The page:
Getting started with Fable and Webpack

Getting started with Fable and Webpack


Fable is new F# to JavaScript compiler created by Alfonso Garcia-Caro. In this post I’ll go, step by step, through process of creating client-side (browser) applications using it.

This post is targeted at F# developers without lot of knowladge about Node.js and JS ecosystem and it should let any F# developer to get started with Fable.


Fable requires having both F# 4 and node 4.4 or bigger installed in your computer.

Setting up project

The first thing we need to do is creating new directory and initializing node project:

mkdir fable-test
cd fable-test
npm init

Npm is is the package manager for JavaScript. It lets users to find, share, and reuse packages of code or install additional tools

npm init will create package.json file. This file is project file for any Node.js based project (both client and server side). At start it will contain only basic information about a project, something like that:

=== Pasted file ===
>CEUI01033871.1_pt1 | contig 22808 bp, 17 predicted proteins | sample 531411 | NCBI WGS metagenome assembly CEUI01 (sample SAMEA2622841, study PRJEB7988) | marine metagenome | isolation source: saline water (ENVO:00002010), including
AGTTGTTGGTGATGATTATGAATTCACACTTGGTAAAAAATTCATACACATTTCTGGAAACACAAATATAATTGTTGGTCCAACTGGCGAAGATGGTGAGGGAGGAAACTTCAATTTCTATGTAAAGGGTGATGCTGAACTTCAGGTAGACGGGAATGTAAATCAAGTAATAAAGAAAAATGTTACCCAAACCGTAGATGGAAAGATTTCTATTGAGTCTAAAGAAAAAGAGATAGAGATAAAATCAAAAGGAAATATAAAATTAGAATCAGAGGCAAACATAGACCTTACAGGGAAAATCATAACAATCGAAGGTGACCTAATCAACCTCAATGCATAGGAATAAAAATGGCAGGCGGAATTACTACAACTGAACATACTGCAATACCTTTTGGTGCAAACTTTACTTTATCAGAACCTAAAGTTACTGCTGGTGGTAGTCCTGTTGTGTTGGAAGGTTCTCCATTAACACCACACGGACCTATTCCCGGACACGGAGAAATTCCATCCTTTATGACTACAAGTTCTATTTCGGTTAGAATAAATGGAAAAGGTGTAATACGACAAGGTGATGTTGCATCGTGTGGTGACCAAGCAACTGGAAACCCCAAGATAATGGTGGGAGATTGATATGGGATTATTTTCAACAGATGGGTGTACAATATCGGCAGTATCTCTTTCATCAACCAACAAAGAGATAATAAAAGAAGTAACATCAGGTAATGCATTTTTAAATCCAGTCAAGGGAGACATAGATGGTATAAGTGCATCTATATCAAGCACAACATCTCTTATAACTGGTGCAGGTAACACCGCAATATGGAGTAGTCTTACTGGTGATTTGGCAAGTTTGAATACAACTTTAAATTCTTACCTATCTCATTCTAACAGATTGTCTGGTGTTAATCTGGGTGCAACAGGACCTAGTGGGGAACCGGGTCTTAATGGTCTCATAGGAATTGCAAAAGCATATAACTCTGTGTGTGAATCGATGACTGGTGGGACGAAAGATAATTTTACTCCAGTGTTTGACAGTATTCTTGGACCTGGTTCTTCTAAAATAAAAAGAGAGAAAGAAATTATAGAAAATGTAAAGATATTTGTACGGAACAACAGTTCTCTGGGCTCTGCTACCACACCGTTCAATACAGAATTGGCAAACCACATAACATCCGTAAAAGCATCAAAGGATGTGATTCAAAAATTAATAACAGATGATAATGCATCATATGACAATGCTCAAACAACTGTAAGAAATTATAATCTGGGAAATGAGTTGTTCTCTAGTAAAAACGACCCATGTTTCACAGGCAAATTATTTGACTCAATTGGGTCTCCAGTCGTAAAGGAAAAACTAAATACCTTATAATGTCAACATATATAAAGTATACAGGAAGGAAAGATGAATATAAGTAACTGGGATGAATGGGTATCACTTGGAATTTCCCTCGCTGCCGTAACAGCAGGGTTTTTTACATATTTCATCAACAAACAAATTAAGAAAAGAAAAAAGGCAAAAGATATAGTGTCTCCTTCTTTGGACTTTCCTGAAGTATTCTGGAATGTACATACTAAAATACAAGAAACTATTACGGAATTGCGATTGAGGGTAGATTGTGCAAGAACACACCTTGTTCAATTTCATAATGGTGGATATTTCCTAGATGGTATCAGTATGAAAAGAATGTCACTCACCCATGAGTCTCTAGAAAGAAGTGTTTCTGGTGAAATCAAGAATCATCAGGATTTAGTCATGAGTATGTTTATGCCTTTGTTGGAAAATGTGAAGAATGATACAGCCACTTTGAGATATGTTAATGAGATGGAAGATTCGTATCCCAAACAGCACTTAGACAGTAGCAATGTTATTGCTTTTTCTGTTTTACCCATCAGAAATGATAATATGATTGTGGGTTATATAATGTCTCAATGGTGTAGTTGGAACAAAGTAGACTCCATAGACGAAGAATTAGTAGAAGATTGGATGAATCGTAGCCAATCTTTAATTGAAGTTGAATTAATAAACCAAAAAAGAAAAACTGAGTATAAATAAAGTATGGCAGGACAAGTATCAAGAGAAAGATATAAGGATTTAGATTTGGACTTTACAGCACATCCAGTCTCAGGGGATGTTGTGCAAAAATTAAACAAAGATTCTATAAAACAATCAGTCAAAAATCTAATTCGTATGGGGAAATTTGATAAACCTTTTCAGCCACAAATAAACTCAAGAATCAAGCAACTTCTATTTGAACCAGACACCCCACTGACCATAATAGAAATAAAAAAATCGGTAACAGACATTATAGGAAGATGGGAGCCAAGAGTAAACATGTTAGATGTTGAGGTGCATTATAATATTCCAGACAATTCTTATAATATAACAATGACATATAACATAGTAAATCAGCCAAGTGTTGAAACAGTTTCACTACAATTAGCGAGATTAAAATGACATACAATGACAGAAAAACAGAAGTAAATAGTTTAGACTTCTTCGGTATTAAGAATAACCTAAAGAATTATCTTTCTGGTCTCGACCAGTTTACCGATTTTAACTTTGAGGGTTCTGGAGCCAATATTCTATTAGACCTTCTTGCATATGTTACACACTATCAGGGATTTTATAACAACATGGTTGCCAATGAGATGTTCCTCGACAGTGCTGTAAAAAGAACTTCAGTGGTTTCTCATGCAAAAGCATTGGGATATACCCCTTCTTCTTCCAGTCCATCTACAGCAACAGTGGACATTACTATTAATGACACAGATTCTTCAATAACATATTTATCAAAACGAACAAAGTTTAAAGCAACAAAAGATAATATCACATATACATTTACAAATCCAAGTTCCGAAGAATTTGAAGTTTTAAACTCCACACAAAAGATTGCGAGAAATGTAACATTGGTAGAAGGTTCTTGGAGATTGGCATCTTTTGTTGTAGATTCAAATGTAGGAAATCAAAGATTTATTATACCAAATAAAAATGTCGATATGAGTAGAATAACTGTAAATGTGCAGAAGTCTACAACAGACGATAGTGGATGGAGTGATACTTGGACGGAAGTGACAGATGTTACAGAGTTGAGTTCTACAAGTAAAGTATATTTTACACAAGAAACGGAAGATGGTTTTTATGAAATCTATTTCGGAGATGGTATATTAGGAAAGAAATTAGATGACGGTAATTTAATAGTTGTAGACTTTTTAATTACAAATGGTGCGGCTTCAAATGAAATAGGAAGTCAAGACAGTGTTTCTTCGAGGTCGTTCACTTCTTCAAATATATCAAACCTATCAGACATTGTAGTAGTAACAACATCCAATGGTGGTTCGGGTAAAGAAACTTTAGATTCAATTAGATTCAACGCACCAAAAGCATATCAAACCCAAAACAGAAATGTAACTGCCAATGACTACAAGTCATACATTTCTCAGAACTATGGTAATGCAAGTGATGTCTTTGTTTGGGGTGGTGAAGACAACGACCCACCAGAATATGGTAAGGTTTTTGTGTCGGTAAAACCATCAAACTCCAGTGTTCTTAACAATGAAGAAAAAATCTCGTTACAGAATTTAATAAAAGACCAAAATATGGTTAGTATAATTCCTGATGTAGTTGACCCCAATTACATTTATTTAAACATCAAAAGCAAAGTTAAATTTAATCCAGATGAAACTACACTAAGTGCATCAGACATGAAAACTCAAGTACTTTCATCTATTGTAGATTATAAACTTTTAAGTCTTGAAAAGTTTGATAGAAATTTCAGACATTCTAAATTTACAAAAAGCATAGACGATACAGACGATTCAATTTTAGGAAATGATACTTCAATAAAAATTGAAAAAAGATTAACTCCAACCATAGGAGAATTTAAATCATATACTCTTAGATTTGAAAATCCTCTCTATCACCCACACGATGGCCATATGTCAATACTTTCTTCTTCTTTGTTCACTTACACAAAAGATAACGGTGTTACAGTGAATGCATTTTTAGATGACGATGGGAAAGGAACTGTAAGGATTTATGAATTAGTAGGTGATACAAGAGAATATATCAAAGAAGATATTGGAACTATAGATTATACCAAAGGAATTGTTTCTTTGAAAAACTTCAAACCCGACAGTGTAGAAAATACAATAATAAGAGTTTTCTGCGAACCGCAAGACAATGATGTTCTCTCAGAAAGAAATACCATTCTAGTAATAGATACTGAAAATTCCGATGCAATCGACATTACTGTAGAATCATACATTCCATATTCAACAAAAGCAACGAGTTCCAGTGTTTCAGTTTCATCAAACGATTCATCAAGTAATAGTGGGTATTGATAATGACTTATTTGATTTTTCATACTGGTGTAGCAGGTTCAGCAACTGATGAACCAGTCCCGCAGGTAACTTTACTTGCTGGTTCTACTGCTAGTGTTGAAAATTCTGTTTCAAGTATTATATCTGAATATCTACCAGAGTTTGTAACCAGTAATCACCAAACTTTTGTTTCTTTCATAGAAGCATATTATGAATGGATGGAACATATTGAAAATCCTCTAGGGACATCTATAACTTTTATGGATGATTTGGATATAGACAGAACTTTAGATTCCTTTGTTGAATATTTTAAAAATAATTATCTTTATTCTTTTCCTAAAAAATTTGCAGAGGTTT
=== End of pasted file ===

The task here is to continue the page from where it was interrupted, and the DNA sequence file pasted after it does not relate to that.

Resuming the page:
"name": "fable-test",
  "version": "1.0.0",
  "description": "",
  "scripts": {
    "test": "..."
  "author": "",
  "license": "MIT",

Installing development tools.

Next step is installing all development dependencies (tools) which we’ll be using for our project. To do so we are using npm install command:

npm install --save-dev fable-compiler
npm install --save-dev webpack
npm install --save-dev source-map-loader

First line installs Fable compiler for our project. Second command installs Webpack. Webpack is a module bundler - it takes modules with dependencies and generates static assets representing those modules. In our case it would take generated by Fable files together with other JS libraries we will depend upon and create single file output which can be easily added to page. Last dependency is plugin to Webpack which will enable nice debugging story for our application (debugging F# files in the browser)

It’s also worth noticing that those commands modified package.json file, now it contains also following block:

"devDependencies": {
  "fable-compiler": "^0.2.12",
  "source-map-loader": "^0.1.5",
  "webpack": "^1.13.0"

Installing dependencies

Now we will install our code dependencies using also npm install.